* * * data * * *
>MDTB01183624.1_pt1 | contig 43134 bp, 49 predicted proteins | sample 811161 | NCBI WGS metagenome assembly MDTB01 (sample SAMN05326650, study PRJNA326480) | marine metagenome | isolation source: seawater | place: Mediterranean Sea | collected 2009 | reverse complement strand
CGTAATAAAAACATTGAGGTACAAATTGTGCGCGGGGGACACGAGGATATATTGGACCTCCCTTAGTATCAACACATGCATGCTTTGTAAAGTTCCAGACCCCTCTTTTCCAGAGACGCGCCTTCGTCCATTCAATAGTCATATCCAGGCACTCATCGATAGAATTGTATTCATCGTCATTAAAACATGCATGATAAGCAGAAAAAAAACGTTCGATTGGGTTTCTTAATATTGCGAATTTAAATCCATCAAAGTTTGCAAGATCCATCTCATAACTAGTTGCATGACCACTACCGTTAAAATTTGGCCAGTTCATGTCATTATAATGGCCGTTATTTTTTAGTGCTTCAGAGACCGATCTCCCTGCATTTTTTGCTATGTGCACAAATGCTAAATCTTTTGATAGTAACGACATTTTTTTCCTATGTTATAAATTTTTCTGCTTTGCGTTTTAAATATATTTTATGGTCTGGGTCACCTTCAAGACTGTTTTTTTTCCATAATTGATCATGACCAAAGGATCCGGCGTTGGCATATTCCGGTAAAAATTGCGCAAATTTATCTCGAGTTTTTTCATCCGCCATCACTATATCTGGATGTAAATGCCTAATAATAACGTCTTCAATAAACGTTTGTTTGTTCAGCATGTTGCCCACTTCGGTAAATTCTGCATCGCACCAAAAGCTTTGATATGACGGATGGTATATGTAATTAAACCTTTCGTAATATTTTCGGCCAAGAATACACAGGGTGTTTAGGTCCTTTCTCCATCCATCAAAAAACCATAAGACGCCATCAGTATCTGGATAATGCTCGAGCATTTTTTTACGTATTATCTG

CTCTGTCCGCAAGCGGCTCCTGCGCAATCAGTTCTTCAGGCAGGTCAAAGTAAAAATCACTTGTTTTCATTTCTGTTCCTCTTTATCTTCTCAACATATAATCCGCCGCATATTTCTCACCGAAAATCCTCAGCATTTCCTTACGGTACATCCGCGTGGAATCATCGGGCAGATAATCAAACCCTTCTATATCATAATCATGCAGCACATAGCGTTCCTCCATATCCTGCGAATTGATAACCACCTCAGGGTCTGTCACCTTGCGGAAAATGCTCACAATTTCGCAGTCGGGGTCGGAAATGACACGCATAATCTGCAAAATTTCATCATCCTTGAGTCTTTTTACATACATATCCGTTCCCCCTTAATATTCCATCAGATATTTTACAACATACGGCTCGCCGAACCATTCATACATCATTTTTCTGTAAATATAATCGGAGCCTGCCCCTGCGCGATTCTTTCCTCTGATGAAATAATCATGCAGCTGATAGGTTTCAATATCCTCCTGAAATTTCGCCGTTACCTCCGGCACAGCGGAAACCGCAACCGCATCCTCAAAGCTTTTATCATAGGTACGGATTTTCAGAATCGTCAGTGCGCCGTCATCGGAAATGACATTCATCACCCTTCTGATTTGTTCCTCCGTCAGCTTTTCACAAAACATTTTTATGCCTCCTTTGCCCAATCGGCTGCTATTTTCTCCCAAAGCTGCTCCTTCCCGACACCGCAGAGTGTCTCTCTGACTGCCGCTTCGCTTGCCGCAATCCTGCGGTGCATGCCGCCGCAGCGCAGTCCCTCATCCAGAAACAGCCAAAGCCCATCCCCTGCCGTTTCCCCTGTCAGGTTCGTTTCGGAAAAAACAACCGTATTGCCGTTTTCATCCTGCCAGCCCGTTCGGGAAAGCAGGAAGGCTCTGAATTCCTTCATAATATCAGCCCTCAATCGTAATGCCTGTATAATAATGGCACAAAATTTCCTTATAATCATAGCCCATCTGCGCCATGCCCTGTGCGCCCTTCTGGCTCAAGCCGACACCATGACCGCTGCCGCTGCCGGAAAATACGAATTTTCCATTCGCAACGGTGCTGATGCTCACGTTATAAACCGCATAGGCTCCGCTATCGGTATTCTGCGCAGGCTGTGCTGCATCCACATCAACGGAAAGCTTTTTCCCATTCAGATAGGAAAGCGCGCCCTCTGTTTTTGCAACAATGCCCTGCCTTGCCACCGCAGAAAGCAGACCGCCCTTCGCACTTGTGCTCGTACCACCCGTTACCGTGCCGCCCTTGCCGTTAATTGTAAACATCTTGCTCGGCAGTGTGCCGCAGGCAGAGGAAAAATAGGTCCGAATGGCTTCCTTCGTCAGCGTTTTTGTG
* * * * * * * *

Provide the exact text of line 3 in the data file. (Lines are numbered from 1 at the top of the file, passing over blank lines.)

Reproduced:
CTCTGTCCGCAAGCGGCTCCTGCGCAATCAGTTCTTCAGGCAGGTCAAAGTAAAAATCACTTGTTTTCATTTCTGTTCCTCTTTATCTTCTCAACATATAATCCGCCGCATATTTCTCACCGAAAATCCTCAGCATTTCCTTACGGTACATCCGCGTGGAATCATCGGGCAGATAATCAAACCCTTCTATATCATAATCATGCAGCACATAGCGTTCCTCCATATCCTGCGAATTGATAACCACCTCAGGGTCTGTCACCTTGCGGAAAATGCTCACAATTTCGCAGTCGGGGTCGGAAATGACACGCATAATCTGCAAAATTTCATCATCCTTGAGTCTTTTTACATACATATCCGTTCCCCCTTAATATTCCATCAGATATTTTACAACATACGGCTCGCCGAACCATTCATACATCATTTTTCTGTAAATATAATCGGAGCCTGCCCCTGCGCGATTCTTTCCTCTGATGAAATAATCATGCAGCTGATAGGTTTCAATATCCTCCTGAAATTTCGCCGTTACCTCCGGCACAGCGGAAACCGCAACCGCATCCTCAAAGCTTTTATCATAGGTACGGATTTTCAGAATCGTCAGTGCGCCGTCATCGGAAATGACATTCATCACCCTTCTGATTTGTTCCTCCGTCAGCTTTTCACAAAACATTTTTATGCCTCCTTTGCCCAATCGGCTGCTATTTTCTCCCAAAGCTGCTCCTTCCCGACACCGCAGAGTGTCTCTCTGACTGCCGCTTCGCTTGCCGCAATCCTGCGGTGCATGCCGCCGCAGCGCAGTCCCTCATCCAGAAACAGCCAAAGCCCATCCCCTGCCGTTTCCCCTGTCAGGTTCGTTTCGGAAAAAACAACCGTATTGCCGTTTTCATCCTGCCAGCCCGTTCGGGAAAGCAGGAAGGCTCTGAATTCCTTCATAATATCAGCCCTCAATCGTAATGCCTGTATAATAATGGCACAAAATTTCCTTATAATCATAGCCCATCTGCGCCATGCCCTGTGCGCCCTTCTGGCTCAAGCCGACACCATGACCGCTGCCGCTGCCGGAAAATACGAATTTTCCATTCGCAACGGTGCTGATGCTCACGTTATAAACCGCATAGGCTCCGCTATCGGTATTCTGCGCAGGCTGTGCTGCATCCACATCAACGGAAAGCTTTTTCCCATTCAGATAGGAAAGCGCGCCCTCTGTTTTTGCAACAATGCCCTGCCTTGCCACCGCAGAAAGCAGACCGCCCTTCGCACTTGTGCTCGTACCACCCGTTACCGTGCCGCCCTTGCCGTTAATTGTAAACATCTTGCTCGGCAGTGTGCCGCAGGCAGAGGAAAAATAGGTCCGAATGGCTTCCTTCGTCAGCGTTTTTGTG